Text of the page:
- John Haley

July 21st
Not a military thing to record, only the usual morning fusillade in front of the 18th Corps. Other report than those of firearms reach us from the front, one that make us desire to share some of their danger that we might also claim some of the ... luxuries. While we revel in an abundance of pork and hardtack, it is said that they are kept on rice, canned fruits and meats, potatoes, pickles, dessicated fish and vegetables.
- John Haley

Confederate Perspective:
I am afraid we are going to have a good deal of sickness this summer. The men are looking very badly and a good deal complaining. . . We don’t get anything to eat but bread and meat and coffee and peas; just one thing all the time. The Dr. says that is what makes the men sick so much.
- Samuel Lockhart, 27th North Carolina

We can’t get anything to eat only what we draw. We can’t get vegetables of any description. Our rations are one pound of meal and one fourth pound of bacon a day. I get about a tin cupful of peas cooked every other day. I just believe that I could eat as much more as I get and then not have enough.
- William Leak, 22d South Carolina

There are score of men in this army who are almost destitute of clothing, and would be glad of the commonest articles. But the private soldier is first and foremost in one thing only, and that is in battle.
- A Ragged Private

Deserting

Union Perspective:
February 27th
Another lot of deserters landed in our midst with the same old story of want and starvation to tell. All of them agreed that the Confederacy is played out, but their leaders will never give up as long as they can get a following.
- John Haley

December 23rd
At 11 o’clock we were ordered out to witness an execution of an Englishman charged with desertion with intent to betray. He had left our lines a little to the left of Fort Sedgwick ... He threw the bandage from his eyes at least twenty times. He would take off his coat and walk around, then put it on and sit on his coffin ... The marshall and chaplain finally lost patience and informed him that no more fooling around would be allowed. With this, he submitted to the bandage, and in a few moments his body was riddled with bullets. It was a great relief when it was over.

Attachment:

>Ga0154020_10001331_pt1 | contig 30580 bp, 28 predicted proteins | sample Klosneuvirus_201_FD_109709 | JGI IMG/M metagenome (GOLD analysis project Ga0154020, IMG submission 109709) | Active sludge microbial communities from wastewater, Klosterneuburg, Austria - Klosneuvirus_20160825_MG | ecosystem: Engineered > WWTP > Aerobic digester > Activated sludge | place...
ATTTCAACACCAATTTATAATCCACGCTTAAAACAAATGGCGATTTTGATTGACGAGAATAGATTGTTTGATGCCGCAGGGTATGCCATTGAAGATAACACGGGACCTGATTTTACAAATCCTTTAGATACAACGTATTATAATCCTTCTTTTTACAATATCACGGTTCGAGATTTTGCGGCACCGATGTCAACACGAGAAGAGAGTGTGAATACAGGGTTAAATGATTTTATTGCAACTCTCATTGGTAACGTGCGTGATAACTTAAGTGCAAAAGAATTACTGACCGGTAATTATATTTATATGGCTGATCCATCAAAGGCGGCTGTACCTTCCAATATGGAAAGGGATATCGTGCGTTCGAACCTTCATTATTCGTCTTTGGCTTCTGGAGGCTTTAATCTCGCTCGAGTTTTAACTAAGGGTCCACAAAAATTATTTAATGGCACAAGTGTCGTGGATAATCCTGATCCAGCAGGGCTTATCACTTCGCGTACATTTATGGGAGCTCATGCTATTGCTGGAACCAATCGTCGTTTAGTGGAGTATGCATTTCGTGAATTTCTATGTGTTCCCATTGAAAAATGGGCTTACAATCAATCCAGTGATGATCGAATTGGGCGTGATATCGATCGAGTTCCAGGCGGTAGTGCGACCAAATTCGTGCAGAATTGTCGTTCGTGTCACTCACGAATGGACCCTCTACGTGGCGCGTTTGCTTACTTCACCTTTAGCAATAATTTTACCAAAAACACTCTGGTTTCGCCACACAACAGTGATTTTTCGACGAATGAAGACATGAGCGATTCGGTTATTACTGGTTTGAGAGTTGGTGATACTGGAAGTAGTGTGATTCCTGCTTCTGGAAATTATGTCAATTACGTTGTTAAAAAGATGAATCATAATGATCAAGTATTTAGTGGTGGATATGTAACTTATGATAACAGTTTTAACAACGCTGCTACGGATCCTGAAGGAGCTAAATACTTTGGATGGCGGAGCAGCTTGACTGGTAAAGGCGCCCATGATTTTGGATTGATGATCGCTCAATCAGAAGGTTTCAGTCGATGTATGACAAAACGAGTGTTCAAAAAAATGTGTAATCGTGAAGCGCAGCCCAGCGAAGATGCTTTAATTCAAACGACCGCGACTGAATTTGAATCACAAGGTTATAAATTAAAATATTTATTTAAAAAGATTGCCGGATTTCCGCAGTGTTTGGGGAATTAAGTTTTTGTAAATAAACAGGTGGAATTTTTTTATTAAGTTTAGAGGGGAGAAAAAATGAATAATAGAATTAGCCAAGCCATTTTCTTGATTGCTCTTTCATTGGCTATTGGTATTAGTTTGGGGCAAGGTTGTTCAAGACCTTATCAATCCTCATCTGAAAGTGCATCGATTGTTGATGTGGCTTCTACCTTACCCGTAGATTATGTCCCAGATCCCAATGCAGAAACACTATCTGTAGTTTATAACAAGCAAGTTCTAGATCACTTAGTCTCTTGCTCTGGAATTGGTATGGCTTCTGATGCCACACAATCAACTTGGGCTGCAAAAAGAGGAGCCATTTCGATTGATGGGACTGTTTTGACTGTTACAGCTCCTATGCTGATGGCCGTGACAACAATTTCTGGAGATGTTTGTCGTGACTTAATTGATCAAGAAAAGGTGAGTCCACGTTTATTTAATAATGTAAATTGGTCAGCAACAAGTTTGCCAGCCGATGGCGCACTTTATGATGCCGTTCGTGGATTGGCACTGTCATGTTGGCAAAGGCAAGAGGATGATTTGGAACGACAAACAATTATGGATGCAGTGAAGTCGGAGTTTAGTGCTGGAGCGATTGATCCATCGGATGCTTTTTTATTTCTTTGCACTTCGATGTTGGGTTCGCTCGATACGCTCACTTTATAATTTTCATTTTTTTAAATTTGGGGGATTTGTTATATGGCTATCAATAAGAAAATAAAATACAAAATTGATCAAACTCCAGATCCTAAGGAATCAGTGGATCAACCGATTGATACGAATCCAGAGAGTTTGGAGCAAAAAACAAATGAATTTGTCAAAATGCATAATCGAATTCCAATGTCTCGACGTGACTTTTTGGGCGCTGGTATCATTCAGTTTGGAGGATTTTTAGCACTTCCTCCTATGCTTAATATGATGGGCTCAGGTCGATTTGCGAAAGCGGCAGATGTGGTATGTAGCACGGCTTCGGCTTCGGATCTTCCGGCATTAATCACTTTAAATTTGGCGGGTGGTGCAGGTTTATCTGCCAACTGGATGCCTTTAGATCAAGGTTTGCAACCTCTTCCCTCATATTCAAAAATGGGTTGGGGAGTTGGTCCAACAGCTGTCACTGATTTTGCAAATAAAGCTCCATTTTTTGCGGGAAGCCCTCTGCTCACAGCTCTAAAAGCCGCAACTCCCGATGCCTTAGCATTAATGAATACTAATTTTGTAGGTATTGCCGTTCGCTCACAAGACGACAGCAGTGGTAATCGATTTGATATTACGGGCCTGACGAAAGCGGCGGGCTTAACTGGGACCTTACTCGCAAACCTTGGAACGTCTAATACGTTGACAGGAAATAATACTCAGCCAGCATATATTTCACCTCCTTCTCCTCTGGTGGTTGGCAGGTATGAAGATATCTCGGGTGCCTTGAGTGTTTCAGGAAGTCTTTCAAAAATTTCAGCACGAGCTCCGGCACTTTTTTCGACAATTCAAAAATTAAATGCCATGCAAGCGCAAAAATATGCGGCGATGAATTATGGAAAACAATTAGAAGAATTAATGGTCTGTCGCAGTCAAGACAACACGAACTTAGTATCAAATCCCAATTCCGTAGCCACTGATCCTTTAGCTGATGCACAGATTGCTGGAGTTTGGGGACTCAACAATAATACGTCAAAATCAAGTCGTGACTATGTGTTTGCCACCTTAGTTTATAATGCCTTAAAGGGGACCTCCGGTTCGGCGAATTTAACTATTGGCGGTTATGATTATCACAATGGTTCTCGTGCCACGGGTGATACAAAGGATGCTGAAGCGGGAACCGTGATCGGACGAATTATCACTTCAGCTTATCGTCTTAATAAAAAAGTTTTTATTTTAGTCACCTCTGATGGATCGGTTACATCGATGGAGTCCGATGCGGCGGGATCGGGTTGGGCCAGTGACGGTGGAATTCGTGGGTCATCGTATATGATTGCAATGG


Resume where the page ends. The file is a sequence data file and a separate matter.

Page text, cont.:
- John Haley

March 18th
Nothing of note going on this morning, only a notice that we should go out at 10 o’clock to witness an execution ... The victim this time was a person whose intellect was in several senses below par, and this is by no means the first such instance I have noticed. The men who were selected to do the shooting made a botch of it and hit the man everywhere except in a vital part. He rolled on the ground, writhing in agony until the reserve, two in number were ordered to finish him, which they did by blowing his brain out. It was the most sickening sight I have ever witnessed.
- John Haley

Confederate Perspective:
I hope this will be the last year of the war & I believe it will if our men will only fight with one half the spirit that they have heretofore. I Sometimes of late think that they are not quite so full of ardour & Spirit as they were the first two years of the war, and with the last few weeks we have [had a] good many desertions.
- Confederate Third Corps